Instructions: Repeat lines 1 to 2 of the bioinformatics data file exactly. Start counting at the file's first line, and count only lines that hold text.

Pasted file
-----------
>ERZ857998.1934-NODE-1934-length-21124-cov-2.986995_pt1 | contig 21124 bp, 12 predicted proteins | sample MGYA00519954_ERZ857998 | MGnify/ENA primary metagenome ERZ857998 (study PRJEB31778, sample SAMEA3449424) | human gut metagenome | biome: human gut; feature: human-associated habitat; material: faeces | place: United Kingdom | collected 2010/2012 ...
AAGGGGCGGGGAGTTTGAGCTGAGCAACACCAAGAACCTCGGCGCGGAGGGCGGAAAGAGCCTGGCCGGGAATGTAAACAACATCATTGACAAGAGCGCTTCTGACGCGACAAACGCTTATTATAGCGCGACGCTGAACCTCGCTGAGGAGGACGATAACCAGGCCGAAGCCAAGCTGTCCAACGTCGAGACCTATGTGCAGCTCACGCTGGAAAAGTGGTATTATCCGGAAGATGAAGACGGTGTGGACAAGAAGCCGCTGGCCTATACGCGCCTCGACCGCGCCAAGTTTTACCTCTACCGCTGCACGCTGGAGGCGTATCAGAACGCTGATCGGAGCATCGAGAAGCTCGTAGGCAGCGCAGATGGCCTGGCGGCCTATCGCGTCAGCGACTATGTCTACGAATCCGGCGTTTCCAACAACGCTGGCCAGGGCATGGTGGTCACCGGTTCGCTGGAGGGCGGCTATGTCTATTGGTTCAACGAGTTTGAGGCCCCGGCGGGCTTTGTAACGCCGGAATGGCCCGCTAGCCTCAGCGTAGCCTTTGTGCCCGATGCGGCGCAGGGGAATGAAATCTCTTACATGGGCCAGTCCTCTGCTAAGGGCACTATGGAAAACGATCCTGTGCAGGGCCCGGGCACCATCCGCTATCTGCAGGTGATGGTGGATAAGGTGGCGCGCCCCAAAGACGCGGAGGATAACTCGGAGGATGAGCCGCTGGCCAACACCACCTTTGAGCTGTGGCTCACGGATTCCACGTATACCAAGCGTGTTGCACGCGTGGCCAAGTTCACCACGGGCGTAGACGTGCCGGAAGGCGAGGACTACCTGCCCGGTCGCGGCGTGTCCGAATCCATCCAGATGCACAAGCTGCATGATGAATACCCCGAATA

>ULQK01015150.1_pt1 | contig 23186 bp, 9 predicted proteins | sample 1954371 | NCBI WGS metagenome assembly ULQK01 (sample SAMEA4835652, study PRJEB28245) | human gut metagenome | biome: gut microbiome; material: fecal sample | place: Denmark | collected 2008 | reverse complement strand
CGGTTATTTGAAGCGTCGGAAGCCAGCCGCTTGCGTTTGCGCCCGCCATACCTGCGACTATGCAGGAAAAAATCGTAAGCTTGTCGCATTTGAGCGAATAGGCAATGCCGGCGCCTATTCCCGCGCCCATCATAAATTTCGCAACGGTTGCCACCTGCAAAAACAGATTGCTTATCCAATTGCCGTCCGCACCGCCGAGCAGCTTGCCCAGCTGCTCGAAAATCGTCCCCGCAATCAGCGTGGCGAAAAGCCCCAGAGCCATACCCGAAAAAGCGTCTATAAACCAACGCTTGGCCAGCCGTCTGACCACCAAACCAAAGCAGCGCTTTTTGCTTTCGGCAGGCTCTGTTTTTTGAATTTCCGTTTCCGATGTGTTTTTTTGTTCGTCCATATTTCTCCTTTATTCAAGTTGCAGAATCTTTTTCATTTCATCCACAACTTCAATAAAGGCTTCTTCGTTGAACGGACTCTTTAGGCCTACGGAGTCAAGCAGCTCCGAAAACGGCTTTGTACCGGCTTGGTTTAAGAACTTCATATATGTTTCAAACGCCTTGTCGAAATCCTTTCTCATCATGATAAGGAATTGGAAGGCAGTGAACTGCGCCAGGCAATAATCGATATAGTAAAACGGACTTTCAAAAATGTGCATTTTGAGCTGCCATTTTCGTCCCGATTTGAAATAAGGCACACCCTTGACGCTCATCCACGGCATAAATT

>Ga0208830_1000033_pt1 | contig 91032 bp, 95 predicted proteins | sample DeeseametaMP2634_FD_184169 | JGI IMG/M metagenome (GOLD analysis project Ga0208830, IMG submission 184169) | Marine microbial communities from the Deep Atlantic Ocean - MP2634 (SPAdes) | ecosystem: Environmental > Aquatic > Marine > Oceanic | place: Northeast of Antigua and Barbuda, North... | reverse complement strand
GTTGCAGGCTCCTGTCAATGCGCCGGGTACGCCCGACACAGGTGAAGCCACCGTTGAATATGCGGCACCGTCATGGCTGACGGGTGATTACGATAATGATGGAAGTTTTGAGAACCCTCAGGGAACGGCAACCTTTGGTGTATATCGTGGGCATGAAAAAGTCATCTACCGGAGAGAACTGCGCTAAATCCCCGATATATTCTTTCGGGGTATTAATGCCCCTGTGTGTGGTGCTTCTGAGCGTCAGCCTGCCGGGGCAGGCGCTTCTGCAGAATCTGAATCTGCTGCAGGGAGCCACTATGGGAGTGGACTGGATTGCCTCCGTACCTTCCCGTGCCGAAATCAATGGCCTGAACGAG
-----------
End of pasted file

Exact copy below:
>ERZ857998.1934-NODE-1934-length-21124-cov-2.986995_pt1 | contig 21124 bp, 12 predicted proteins | sample MGYA00519954_ERZ857998 | MGnify/ENA primary metagenome ERZ857998 (study PRJEB31778, sample SAMEA3449424) | human gut metagenome | biome: human gut; feature: human-associated habitat; material: faeces | place: United Kingdom | collected 2010/2012 ...
AAGGGGCGGGGAGTTTGAGCTGAGCAACACCAAGAACCTCGGCGCGGAGGGCGGAAAGAGCCTGGCCGGGAATGTAAACAACATCATTGACAAGAGCGCTTCTGACGCGACAAACGCTTATTATAGCGCGACGCTGAACCTCGCTGAGGAGGACGATAACCAGGCCGAAGCCAAGCTGTCCAACGTCGAGACCTATGTGCAGCTCACGCTGGAAAAGTGGTATTATCCGGAAGATGAAGACGGTGTGGACAAGAAGCCGCTGGCCTATACGCGCCTCGACCGCGCCAAGTTTTACCTCTACCGCTGCACGCTGGAGGCGTATCAGAACGCTGATCGGAGCATCGAGAAGCTCGTAGGCAGCGCAGATGGCCTGGCGGCCTATCGCGTCAGCGACTATGTCTACGAATCCGGCGTTTCCAACAACGCTGGCCAGGGCATGGTGGTCACCGGTTCGCTGGAGGGCGGCTATGTCTATTGGTTCAACGAGTTTGAGGCCCCGGCGGGCTTTGTAACGCCGGAATGGCCCGCTAGCCTCAGCGTAGCCTTTGTGCCCGATGCGGCGCAGGGGAATGAAATCTCTTACATGGGCCAGTCCTCTGCTAAGGGCACTATGGAAAACGATCCTGTGCAGGGCCCGGGCACCATCCGCTATCTGCAGGTGATGGTGGATAAGGTGGCGCGCCCCAAAGACGCGGAGGATAACTCGGAGGATGAGCCGCTGGCCAACACCACCTTTGAGCTGTGGCTCACGGATTCCACGTATACCAAGCGTGTTGCACGCGTGGCCAAGTTCACCACGGGCGTAGACGTGCCGGAAGGCGAGGACTACCTGCCCGGTCGCGGCGTGTCCGAATCCATCCAGATGCACAAGCTGCATGATGAATACCCCGAATA